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What and Where is Home?

What and Where is Home?

Home Sweet Home.
If we are Homesick, we long for Home.
What's Home?
Where's Home?
If we're homesick for it, it means we've been there before.
We can find it again.
Who knows, but we must find Home!
We set out on an arduous, mysterious journey to find Home.
When we find Home, we never want to leave.
We want only to burrow deeper,
nestle closer,
lose ourselves in Home Sweet Home.

Coming Home for me was like drilling a well and finally finding water. It was the end of a yearning, an end of looking for something I was missing inside that no “stuff” (food, material goodies, the “right person”) could satisfy. When I set out to satisfy this deep yearning I really didn’t know what I was looking for, or what I was missing. I felt it was God, though I didn’t know really what that meant either. I was certain I would know it when I found it. After ten years I found Home after I failed to accomplish a cycling goal I’d set for myself, and I loved myself anyway. It was Love that brought me Home. It is Love that is my Home.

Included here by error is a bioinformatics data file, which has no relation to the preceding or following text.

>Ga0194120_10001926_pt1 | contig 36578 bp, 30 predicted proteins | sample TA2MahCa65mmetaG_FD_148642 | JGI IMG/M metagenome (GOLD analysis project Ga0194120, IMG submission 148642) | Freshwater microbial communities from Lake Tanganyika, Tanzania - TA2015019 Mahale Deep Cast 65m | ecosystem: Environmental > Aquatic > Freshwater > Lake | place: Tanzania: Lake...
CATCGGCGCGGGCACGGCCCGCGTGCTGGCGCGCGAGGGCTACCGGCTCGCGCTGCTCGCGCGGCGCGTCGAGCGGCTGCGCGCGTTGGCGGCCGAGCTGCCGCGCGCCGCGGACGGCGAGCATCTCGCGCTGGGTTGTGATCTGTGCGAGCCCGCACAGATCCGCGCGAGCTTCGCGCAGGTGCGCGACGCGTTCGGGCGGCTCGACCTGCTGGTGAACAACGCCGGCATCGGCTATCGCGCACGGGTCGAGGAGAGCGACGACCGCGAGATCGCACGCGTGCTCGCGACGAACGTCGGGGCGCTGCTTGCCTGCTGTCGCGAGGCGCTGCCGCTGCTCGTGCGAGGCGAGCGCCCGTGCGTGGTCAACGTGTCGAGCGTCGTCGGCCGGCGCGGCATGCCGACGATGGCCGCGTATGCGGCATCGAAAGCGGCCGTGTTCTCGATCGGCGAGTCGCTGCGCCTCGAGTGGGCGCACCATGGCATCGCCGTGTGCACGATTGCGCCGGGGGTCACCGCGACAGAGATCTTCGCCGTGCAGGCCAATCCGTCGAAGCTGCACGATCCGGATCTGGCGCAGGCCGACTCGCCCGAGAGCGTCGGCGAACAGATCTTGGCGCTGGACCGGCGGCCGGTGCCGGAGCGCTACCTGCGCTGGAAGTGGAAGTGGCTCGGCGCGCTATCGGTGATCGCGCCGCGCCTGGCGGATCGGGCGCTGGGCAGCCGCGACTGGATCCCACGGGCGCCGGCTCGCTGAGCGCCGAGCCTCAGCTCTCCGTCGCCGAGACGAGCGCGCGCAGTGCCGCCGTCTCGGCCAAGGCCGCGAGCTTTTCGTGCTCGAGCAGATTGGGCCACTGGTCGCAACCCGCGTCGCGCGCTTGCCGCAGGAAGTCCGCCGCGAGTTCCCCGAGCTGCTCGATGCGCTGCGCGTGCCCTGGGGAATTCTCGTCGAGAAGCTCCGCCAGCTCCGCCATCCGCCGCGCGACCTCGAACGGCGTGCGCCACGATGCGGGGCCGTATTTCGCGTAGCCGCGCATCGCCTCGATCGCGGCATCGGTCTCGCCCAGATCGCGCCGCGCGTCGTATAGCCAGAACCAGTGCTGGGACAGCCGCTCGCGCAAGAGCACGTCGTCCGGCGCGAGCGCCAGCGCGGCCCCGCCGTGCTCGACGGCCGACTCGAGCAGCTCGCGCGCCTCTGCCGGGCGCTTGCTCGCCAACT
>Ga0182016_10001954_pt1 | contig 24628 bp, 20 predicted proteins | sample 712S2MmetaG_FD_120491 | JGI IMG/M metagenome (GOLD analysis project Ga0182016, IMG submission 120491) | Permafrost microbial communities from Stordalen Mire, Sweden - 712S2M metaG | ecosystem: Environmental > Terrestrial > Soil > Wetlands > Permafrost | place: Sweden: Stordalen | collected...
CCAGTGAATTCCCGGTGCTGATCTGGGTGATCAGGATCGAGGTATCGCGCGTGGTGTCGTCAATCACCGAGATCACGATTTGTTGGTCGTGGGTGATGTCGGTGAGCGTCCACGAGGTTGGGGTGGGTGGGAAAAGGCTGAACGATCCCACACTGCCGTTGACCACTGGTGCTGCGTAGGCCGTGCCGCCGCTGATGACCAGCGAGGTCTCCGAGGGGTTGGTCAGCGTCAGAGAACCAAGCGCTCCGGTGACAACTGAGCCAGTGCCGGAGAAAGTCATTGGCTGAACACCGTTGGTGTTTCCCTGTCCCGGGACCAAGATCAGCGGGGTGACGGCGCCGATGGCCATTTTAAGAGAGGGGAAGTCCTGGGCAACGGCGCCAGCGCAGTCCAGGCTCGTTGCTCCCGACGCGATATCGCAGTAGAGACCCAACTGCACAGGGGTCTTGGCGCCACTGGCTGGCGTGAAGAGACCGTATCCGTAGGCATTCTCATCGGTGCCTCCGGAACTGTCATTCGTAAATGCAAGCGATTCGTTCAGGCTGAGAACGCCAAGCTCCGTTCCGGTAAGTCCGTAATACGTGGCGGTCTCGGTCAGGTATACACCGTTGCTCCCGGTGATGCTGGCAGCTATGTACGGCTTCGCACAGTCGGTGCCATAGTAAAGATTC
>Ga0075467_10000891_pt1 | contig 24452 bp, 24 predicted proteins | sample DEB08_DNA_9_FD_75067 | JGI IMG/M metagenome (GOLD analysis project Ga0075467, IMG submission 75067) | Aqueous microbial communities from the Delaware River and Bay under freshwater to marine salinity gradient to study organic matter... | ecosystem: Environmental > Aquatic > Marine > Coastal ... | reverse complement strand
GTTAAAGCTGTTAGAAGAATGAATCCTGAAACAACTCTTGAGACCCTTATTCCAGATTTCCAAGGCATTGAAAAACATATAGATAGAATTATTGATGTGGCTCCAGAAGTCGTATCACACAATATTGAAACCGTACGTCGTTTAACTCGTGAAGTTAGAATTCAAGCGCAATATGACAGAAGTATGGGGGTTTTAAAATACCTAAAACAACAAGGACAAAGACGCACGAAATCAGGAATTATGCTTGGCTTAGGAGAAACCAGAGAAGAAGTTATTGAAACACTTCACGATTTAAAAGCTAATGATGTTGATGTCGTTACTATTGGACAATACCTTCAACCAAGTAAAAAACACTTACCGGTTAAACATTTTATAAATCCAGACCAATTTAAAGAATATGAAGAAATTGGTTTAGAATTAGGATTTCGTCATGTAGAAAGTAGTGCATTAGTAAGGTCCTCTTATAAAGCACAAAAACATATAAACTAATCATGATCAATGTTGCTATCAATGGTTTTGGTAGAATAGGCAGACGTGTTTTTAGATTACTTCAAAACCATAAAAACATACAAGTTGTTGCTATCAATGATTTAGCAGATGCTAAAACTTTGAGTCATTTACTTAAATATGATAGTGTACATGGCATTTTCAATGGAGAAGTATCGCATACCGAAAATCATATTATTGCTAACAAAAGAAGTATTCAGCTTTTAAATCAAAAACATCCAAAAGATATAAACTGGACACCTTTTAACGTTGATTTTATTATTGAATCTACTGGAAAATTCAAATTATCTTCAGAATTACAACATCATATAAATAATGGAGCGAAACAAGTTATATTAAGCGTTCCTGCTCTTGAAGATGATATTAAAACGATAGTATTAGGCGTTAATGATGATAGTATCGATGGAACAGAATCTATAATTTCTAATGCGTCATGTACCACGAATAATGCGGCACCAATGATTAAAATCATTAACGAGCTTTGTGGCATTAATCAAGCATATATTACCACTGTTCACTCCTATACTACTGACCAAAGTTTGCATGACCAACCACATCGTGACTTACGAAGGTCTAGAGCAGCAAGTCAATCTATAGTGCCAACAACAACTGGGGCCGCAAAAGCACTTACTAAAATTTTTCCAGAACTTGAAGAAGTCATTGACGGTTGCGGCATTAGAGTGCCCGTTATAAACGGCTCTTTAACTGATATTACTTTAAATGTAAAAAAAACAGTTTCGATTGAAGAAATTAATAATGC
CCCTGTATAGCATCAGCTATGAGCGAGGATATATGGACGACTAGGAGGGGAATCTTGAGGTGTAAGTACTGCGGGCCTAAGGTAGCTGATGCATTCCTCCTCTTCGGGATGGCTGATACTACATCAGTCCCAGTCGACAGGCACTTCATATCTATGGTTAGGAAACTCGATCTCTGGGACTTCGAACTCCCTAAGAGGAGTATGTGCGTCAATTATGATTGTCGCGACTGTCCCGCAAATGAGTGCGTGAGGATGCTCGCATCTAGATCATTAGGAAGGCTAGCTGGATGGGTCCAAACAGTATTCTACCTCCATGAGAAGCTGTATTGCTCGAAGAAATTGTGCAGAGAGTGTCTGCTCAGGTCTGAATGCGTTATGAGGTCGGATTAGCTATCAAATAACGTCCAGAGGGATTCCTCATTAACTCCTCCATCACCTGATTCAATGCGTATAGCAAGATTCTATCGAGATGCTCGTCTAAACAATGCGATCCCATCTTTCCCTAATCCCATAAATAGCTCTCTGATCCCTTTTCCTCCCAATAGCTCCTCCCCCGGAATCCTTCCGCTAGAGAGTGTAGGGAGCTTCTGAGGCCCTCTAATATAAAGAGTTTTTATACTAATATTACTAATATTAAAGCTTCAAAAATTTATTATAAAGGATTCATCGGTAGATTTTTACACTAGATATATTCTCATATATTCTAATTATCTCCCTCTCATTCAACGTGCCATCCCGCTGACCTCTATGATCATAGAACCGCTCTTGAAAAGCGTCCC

These are some of the ways I think about Home:

  • Wholeness
  • A felt sense that everything we need is inside us. We don’t need to look outside ourselves to be happy; we are deeply content and at peace with who we are.
  • The ground of our being, an internal strong foundation, which is solid in spite of what Pema Chodron (Buddhist nun and inspiring spiritual teacher) calls the “groundlessness” of our human existence.
My dear friend and inspirational spiritual teacher, Dr. Maxine Kaye, describes it this way: “Historical and mythic narratives of this journey, such as the search for the Holy Grail and writings of both Western and Eastern mystics, assure us there exists a deeper state of consciousness than the purely material existence we know. Meister Eckhart, the 13-14th century Catholic theologian and mystic, is purported to have stated, “Within every human breast lies a terrible homesickness for God,” while 17th century French Philosopher, Blaise Pascal, wrote, “There is a God-shaped vacuum in every heart.” People attempt to fill this void with a variety of distractions and supposed satisfactions, many of which become addictions, like food, alcohol, drugs, and sex.” She calls this spiritual journey to Home “the royal road to Union.”

Thirteenth century Sufi poet and mystic, Rumi, understood that, “There are a thousand ways to kneel and kiss the ground; there are a thousand ways to go home again,”

May we each and all find our way Home.


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